Medicare Broker Insights

Obviously, you see many clients. Why is Medicare Supplement Plan G so popular now? Are you already recommending it over Plan F?

GB: Yeah. I am and have been recommending it over Plan F for the past few years.

Overall, the premium differences between Plan G and F in most states now are $20-25 per month. With the Medicare deductible being over $183, you save money going with G. It makes sense just from a mathematical standpoint even without considering the future of Plan F.

But I do provide Plan F if someone comes wanting it. I help explain the 2020 date and the fact that Plan F won’t be available to new people after that date. It could possibly have a negative effect on the rates.

What’s your Plan F vs High-Deductible Plan F balance? Or plans that already closed, like Plan J?

GB: I’ve seen more High-Deductible Plan F in the last few years. I think some of that is that people are so accustomed to having high deductibles now, that the deductible for HDPF doesn’t scare them that much. HDPF is still less than 5 percent of the clients that we write, which mirrors what the national percentages are.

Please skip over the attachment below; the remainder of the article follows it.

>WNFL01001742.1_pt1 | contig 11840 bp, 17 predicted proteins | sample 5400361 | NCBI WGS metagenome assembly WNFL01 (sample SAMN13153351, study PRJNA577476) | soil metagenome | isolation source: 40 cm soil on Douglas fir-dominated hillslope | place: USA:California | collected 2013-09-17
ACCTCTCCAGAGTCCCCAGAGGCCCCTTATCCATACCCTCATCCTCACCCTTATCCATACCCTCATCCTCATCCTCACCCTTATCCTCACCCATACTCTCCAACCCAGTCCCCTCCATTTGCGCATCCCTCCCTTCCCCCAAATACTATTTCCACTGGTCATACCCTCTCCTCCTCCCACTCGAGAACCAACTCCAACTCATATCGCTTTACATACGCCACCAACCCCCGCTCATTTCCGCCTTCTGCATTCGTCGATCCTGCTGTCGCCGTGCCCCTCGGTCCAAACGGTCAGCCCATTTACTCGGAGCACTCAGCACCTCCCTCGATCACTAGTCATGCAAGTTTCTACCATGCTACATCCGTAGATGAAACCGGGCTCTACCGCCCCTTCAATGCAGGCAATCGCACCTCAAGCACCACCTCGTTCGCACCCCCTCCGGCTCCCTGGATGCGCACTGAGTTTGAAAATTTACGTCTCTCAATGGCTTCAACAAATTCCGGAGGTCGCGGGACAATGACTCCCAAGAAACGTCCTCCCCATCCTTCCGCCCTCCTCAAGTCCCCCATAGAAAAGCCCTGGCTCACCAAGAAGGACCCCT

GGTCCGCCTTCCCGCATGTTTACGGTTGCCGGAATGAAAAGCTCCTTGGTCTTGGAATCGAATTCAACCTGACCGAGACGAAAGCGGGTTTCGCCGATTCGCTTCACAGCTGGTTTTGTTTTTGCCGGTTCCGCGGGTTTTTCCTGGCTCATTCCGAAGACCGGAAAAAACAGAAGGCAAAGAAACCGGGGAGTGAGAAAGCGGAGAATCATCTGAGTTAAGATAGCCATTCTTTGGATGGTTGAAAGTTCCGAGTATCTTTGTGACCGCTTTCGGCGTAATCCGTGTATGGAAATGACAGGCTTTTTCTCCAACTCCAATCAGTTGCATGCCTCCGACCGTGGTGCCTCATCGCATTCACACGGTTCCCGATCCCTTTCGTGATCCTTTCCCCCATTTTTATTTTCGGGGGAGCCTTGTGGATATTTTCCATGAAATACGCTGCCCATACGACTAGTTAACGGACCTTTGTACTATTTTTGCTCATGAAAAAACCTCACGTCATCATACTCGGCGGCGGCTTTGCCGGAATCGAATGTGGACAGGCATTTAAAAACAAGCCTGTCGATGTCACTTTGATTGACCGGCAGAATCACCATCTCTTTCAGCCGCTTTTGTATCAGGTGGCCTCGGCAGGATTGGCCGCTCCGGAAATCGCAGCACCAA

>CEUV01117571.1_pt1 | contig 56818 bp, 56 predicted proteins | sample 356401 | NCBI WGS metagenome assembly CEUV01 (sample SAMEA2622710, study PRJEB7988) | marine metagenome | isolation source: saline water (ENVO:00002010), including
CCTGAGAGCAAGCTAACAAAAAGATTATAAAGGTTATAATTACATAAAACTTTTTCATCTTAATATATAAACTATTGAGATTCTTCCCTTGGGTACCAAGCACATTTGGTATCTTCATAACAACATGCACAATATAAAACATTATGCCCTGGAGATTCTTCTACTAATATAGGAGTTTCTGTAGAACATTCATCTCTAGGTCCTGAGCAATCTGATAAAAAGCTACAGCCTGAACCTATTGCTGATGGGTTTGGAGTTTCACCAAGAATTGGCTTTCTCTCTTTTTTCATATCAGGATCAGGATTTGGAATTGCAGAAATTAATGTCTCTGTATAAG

We still have a few people that have Plan J, either because they don’t want to change or can’t change based on their health. Occasionally — not that frequently — we’ll run across someone who has one of those expired plans who is shopping for another plan.

types of Medicare v1 | garrett interview

But Medicare Advantage (Medicare Part C) doesn’t come up much?

GB: MA is a comparatively small percentage of what we do. Of new clients every given year, Medicare Advantage is around 10 percent. Our own priorities are a big part of that. What I enjoy doing is Medigap. It’s an easier product to explain and compare.

What else are you asked to explain the most?

GB: The biggest part of what I do is answering questions about Original Medicare (Part A and Part B) itself. And the biggest question is “how do I sign up, what I do want to sign up for?”